Stephen Douglas’ Most Striking Feature
By Douglas R. Egerton
Friend and foe alike agreed that Stephen A. Douglas’ most striking feature was his enormous head. Republican Charles Francis Adams, Jr., thought the five-feet-three inches tall Little Giant a “squab, vulgar little man,” but he was fascinated by the senator’s “immense, frowsy head.” Journalist Murat Halstead sneered that the stocky Douglas required “a large vest,” and that “his waist [was] becoming still more extensive.” But Halstead too was drawn to the cranium. He “has an immense head – in height, and breadth and depth,” he marveled, “you cannot find its equal in Washington.” In a time when phrenologists believed that personality traits were determined by cranial size and shape, what lay behind the senator’s “splendidly developed” forehead was a subject of speculation. But few observers outdid H.M. Flint, a supporter and early biographer. “His massive head rivets undivided attention,” Flint gushed. “It is a head of the antique, with something of the infinite in its expression of power: a head difficult to describe, but better worth description than any other in the country.”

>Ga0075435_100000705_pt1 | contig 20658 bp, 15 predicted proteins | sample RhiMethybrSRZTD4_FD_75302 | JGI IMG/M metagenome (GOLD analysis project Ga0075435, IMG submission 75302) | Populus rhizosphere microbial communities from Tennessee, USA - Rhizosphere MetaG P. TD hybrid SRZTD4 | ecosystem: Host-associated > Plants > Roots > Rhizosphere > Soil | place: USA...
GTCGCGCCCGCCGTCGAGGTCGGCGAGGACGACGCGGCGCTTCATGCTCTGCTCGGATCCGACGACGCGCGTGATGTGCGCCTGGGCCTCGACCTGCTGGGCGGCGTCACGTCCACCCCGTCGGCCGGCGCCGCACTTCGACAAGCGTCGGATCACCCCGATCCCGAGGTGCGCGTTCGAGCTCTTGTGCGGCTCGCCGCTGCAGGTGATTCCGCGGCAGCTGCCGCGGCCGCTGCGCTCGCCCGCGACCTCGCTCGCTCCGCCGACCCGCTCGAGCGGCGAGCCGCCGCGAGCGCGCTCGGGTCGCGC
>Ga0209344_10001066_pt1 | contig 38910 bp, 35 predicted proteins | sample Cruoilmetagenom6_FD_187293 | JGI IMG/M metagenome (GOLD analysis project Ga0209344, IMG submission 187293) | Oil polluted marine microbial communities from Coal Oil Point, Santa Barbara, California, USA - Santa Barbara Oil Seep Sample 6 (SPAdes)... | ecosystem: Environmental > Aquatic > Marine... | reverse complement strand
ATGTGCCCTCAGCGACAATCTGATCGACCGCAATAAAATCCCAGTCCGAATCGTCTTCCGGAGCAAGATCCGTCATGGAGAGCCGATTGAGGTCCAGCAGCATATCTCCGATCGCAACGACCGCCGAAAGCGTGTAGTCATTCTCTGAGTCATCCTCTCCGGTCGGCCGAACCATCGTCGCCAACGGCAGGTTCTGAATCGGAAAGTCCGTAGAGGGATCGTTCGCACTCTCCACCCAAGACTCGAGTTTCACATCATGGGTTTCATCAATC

If Douglas’ prodigious skull housed “a brain of unusual size,” as Flint bragged, it also housed a mind quite capable of political error and miscalculation. To explain why the man virtually everyone conceded would one day grace the president’s chair gasped out his last breath in a Chicago hotel requires a digression of eight years and a detour into the gravest error of the senator’s career. It is, oddly, the story of a railroad. Yet rarely has a single politician wrought so much havoc, and the blunder would reshuffle the nation’s two party system, bring a longtime foe out of political retirement, and cost Douglas the republic’s highest office.
About the author: Douglas R. Egerton is Professor of History at LeMoyne College. He is the author of five books, including He Shall Go Out Free: The Lives of Denmark Vesey; Gabriel’s Rebellion: The Virginia Slave Conspiracies of 1800 & 1802; and Death or Liberty: African Americans and Revolutionary America. He lives in Syracuse, NY.
Giveaway is closed.
Would you like an email notification of other drawings? Sign up for our giveaway email list by clicking here.